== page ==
A few nights ago a cool summer breeze wafted down Barrie Street on the east side of Dearborn. I was sitting on a porch with my friend, Steve, sipping ice cold water and enjoying a full belly after a feast for Eid. It was his 70th birthday and Steve, a Muslim, had nothing to say but thanks to Allah. A neighbor was out with her kids, playing and chatting with other neighbors under the clear evening sky.
"I'm so glad they moved here. I miss when we had more children on this street," said Steve.
Steve recalled how one house used to have six children in a two bedroom home. The other home had three, the next had four, naming each family. Most had Arabic names. Now, he said, they're all off to college or working as professionals. What Steve didn't mention, and what he didn't have to, was that his new neighbor, the one he's grateful for, just so happens to be black.
Since the white supremacist terrorist attack in Charleston, S.C., a statue of Orville Hubbard, Dearborn's mayor from 1942 to 1978, has come under increased scrutiny as a symbol of racism. After the shooting many southern states are focusing on symbols of oppression like the confederate flag, while folks in Michigan and the Metro Detroit area have begun to point at the statue of Orville Hubbard and ask, "Why's that still here?"
Orville Hubbard was a racist, a segregationist and he didn't hide it. One of his more famous quotes is, "I'm not a racist, I just hate those black bastards."
Talk about a piece of work. He also was a bit of a Robin Hood. In the book Orvie: The Dictator of Dearborn, David L. Good outlined ways in which Orville Hubbard would cheat and steal from Ford Motors Company, which is headquartered in Dearborn, in order to provide better services for residents.
During this nadir Dearborn opened up Camp Dearborn and a recreation facility for residents. Hubbard had trash collection, street cleaning, snow plowing, police and fire services that went above and beyond any other city in Southeast Michigan. Most of this he paid for by over-assessing the property value for Ford Motors company facilities. For these reasons, many older folks in Dearborn, primarily white senior citizens, remember the days of Hubbard fondly.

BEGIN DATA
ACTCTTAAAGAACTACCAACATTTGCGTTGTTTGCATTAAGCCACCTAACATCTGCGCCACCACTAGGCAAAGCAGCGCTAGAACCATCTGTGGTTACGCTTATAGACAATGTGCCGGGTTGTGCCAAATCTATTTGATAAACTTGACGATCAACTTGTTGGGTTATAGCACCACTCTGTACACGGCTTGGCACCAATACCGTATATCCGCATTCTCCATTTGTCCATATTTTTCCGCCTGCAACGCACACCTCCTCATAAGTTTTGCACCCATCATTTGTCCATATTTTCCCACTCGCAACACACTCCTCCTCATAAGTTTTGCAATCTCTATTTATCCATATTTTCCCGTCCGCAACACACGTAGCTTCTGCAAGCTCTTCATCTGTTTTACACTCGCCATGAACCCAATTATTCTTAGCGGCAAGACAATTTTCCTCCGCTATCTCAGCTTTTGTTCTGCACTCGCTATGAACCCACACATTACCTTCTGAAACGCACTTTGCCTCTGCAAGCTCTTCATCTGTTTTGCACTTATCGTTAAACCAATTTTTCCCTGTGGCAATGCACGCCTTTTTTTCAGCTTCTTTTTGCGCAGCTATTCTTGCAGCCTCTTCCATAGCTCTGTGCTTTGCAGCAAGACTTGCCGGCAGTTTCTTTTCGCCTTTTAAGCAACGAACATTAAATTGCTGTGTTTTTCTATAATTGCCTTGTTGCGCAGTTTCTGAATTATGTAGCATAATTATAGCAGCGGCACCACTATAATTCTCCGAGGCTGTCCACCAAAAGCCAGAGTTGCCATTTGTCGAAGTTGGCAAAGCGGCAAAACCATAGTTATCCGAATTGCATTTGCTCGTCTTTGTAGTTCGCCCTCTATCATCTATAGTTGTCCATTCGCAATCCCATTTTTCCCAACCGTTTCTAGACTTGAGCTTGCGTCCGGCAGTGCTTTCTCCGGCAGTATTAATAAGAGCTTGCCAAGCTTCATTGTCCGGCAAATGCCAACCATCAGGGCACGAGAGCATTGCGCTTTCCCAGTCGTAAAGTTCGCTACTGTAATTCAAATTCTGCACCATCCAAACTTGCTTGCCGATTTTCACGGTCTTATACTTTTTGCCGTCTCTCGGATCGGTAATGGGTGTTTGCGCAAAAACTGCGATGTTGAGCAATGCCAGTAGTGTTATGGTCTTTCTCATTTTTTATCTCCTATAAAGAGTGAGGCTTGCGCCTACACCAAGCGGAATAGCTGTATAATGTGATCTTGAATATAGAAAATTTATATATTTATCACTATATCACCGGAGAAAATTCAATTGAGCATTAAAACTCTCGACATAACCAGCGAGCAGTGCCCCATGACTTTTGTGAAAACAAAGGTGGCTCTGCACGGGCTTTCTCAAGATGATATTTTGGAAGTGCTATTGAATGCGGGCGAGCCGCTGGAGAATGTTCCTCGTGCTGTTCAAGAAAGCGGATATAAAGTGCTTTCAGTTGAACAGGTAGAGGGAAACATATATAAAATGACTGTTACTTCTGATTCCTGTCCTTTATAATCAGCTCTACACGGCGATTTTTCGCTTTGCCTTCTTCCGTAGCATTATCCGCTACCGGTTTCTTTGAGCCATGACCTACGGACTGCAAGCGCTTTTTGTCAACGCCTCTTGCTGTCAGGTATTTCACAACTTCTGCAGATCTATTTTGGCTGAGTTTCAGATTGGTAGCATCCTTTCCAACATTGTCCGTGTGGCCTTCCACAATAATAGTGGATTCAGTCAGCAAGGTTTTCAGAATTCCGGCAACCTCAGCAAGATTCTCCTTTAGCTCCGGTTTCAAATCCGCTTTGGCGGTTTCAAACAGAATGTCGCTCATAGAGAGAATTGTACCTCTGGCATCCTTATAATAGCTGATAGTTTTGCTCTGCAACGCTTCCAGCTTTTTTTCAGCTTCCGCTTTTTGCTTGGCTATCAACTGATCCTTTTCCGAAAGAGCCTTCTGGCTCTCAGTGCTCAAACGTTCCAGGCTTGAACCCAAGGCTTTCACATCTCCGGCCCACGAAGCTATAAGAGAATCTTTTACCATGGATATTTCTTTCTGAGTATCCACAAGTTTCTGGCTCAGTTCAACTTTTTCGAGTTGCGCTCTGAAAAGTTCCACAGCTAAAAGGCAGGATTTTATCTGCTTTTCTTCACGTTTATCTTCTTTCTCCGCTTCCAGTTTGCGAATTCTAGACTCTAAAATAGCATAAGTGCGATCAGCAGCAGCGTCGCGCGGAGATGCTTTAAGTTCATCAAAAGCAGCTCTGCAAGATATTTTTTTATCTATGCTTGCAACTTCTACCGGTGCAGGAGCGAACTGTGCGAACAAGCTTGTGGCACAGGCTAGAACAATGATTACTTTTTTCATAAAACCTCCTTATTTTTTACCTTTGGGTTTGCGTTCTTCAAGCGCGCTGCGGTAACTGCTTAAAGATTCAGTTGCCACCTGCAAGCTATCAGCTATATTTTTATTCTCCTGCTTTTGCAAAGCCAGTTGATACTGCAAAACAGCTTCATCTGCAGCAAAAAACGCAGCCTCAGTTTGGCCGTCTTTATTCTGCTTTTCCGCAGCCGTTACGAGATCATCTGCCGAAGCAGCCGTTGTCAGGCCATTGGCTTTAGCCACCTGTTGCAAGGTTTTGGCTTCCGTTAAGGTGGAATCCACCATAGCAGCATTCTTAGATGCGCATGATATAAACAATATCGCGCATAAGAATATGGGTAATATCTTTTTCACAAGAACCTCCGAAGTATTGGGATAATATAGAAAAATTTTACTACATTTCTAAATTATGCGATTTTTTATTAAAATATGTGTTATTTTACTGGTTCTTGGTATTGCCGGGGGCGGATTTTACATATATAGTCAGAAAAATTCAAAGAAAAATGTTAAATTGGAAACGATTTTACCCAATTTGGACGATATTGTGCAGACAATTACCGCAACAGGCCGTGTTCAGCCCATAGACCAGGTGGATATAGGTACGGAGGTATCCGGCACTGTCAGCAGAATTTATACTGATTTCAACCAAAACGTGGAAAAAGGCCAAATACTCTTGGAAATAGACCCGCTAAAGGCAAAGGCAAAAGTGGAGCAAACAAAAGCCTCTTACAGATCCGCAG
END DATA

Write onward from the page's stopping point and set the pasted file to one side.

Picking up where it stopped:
Now, Dearborn is facing it's past and wondering: Is the statue of Orville Hubbard an insult? Certainly, many African Americans continue to be wary about the city. While many have moved in thanks to community ambassadors like Ford Motors, the University of Michigan-Dearborn and Henry Ford College, Dearborn still has a bad reputation.
I've heard, time and again, African Americans mention how they'd love to live in Dearborn, but they're terrified of the stories they heard from their parents. Orville Hubbard's name almost certainly comes up. Most express surprise at how sweet and kind folks are when they're here, because the history is just that: history.
The fact is, Orville Hubbard does deserve to be remembered, but with more nuance than his statue offers. Dearborn is a great place to live and we should be welcoming to everyone. Many senior citizens remember the good things about Hubbard, but we can't afford to look past the bad.
My friend Steve would pull out every piece of food in his fridge if you stopped by, just to make you feel welcome. Removing the statue of Orville Hubbard from city hall is the neighborly thing to do. The Dearborn historical museum might be a better place for it, or maybe over on the grounds at Camp Dearborn.
What's most important is that, as a community, we continue to be the welcoming place we always have known Dearborn to be. If an African American family moves in I think we'd all like their new neighbors, not Orville Hubbard, to be the ones waving back.
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